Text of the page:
This fund is set up in memory of Dr Bob Russell Jones, a local Swansea GP who sadly passed away in July 2017. A popular man with a love of sailing and gadgets. He was a partner in a city medical practice with patients from a wide variety of backgrounds. He was the prison Doctor and his work there let to his OBE, of which he was very proud. He was fair, thorough and, above all, he listened to the prisoners. For many this “being listened to” was unusual. They were the ones who, because of their situation, were at the edge of society, often despised and ignored. Bob gave them time and respect and many responded to this. He wasn’t naive or a push-over, but was honest and forthright.
Friends and family wanted to provide a lasting memory of this link to HMP Swansea and the money raised will provide funding for research into prison and its mental health challenges, and a bi-annual lecture by an eminent Physician, Practitioner or Researcher working in the field.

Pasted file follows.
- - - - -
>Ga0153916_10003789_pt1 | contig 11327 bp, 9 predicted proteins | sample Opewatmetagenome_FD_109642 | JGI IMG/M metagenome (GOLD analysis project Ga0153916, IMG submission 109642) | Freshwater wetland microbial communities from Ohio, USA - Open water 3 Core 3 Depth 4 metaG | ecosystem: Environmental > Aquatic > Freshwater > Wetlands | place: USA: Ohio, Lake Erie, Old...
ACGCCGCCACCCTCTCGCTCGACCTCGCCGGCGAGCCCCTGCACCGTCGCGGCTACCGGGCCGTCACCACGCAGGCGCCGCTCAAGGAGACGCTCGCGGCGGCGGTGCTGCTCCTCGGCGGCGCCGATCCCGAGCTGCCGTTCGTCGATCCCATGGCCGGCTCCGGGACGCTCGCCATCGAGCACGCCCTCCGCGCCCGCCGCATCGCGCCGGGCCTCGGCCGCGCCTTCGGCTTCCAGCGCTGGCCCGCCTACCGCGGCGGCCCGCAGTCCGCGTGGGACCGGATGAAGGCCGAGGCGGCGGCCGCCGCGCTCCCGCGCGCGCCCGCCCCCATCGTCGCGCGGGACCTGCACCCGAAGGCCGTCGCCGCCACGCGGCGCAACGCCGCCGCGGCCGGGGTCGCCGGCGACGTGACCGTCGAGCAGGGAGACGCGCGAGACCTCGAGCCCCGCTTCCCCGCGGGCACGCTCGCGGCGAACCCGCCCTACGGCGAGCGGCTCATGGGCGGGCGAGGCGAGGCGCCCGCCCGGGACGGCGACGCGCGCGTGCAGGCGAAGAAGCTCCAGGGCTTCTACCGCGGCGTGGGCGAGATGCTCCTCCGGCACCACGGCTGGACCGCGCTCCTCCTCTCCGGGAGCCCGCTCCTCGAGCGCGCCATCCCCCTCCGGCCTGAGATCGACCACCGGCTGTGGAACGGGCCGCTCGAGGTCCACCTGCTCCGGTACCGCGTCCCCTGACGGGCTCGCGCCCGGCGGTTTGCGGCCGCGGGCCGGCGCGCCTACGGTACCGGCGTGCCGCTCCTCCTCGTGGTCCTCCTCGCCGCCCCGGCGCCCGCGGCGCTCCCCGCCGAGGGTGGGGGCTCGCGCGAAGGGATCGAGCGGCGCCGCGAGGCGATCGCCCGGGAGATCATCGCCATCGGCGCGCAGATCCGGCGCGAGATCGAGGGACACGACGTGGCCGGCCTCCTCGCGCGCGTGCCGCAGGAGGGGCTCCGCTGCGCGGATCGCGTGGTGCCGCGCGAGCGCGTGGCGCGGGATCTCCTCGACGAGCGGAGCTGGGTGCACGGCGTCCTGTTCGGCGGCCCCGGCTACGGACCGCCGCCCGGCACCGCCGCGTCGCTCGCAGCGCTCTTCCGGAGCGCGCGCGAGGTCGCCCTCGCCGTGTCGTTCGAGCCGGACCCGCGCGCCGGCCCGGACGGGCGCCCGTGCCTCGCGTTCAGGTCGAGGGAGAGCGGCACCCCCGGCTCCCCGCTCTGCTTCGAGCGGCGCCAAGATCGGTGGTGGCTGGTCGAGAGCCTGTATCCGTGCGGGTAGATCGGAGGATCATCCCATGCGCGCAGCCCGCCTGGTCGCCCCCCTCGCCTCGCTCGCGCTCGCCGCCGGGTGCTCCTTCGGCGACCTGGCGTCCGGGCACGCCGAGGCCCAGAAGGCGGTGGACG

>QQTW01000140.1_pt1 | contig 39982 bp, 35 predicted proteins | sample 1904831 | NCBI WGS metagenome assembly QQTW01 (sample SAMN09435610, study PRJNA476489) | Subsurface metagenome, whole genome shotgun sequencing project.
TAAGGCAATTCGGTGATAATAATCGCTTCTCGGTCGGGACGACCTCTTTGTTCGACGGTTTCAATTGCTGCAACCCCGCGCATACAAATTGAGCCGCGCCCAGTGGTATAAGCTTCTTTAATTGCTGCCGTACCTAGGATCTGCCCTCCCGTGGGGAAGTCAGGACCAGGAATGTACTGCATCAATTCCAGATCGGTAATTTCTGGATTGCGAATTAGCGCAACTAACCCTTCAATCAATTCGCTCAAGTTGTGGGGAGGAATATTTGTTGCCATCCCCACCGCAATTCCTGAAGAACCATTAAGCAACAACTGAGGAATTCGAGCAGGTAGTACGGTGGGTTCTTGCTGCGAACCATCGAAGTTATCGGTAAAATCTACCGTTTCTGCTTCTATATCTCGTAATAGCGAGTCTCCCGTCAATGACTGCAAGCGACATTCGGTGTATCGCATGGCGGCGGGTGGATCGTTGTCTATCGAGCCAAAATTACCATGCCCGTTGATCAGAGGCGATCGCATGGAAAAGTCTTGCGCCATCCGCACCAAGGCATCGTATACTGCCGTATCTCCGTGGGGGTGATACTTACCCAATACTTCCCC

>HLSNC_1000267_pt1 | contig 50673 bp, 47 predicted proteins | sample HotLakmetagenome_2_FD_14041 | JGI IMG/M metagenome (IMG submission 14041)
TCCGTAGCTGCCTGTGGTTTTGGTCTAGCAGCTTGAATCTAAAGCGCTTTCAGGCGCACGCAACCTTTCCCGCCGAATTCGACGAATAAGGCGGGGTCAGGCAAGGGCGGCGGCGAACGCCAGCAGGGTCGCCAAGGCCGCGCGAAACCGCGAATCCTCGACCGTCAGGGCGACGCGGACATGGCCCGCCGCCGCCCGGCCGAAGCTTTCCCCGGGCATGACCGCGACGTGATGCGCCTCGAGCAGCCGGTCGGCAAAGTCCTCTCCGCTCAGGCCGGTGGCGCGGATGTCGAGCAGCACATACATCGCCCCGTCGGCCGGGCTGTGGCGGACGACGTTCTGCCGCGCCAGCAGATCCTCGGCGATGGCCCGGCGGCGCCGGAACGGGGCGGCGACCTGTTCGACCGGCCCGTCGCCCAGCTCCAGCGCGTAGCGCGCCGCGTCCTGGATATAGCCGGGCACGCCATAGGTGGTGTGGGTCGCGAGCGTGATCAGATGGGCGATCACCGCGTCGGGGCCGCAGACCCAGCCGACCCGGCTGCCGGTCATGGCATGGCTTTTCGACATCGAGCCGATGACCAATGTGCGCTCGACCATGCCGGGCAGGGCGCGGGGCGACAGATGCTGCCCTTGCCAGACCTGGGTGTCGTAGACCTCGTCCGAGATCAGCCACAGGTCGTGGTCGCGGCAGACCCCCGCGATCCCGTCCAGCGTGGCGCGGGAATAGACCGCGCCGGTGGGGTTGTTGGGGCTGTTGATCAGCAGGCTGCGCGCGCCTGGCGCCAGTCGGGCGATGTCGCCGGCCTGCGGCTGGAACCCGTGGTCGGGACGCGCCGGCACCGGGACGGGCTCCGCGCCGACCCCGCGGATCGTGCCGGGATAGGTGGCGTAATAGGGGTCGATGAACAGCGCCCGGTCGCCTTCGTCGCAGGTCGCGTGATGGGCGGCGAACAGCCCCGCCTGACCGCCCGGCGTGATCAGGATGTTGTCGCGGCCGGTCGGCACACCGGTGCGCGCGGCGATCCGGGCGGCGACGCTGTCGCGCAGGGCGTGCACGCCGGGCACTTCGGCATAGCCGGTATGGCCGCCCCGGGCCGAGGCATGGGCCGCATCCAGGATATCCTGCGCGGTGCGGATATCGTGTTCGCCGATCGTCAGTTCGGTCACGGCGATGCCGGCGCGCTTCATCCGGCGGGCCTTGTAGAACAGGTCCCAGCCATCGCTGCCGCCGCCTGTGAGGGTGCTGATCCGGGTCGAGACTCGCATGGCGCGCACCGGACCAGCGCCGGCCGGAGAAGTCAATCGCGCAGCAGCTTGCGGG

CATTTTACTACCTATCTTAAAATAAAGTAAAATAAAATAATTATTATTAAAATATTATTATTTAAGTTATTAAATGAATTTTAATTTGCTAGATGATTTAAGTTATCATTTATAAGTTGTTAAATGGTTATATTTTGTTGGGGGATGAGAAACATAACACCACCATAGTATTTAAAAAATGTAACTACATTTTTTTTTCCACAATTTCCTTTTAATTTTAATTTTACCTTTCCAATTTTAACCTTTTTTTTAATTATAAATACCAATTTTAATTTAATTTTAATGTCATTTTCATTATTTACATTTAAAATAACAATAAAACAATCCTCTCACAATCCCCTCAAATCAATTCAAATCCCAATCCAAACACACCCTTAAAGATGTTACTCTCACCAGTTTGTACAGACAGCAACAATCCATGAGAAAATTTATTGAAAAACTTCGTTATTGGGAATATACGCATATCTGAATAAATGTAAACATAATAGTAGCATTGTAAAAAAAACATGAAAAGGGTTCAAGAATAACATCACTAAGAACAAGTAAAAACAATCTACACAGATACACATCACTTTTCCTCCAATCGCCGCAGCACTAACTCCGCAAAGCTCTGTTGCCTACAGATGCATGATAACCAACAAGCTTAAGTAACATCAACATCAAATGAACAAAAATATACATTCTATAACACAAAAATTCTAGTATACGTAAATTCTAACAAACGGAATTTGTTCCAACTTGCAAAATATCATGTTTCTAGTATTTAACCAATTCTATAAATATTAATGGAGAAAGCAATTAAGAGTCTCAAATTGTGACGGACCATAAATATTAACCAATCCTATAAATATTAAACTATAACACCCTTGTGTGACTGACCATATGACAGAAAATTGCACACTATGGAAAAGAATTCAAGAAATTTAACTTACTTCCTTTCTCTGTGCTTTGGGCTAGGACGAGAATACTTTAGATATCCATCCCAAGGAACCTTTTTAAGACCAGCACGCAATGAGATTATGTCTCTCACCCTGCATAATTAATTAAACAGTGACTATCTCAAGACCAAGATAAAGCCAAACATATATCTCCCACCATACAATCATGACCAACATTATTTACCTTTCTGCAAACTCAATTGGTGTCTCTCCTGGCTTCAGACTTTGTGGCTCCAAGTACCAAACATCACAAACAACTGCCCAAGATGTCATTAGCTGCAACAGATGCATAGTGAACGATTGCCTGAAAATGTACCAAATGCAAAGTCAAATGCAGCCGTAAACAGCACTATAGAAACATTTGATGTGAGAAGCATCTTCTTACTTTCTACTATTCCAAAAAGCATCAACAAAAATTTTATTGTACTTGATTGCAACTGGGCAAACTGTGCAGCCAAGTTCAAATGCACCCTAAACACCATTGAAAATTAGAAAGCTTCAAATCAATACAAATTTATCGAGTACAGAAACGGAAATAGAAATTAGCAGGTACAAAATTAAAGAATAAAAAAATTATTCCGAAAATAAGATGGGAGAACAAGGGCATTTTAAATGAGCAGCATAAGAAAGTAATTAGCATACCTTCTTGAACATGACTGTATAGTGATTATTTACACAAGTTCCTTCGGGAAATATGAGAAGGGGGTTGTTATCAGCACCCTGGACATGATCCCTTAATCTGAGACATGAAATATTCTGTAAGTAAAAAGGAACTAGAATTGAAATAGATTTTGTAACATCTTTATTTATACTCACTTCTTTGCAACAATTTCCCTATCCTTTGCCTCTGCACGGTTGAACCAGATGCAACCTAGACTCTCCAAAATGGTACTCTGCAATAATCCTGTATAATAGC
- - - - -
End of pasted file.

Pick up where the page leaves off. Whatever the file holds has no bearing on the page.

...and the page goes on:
Mr Keith Roberts (right) presents Professor Julian Hopkin of St David's Medical Foundation (SDMF) with £1000 in memory of his wife the late Mrs Margaret Pamela Roberts. Also there at the presentation were Mrs Roberts's sons, Stephen Roberts, and Paul Roberts (Director of Operations at the Medical School). The £1000 will support a Seed Corn Medical Research Grant at Swansea University Medical School. SDMF is the registered charity that collects monies to support research at the Medical School into better prevention and treatment for many diseases including stroke, diabetes and cancer.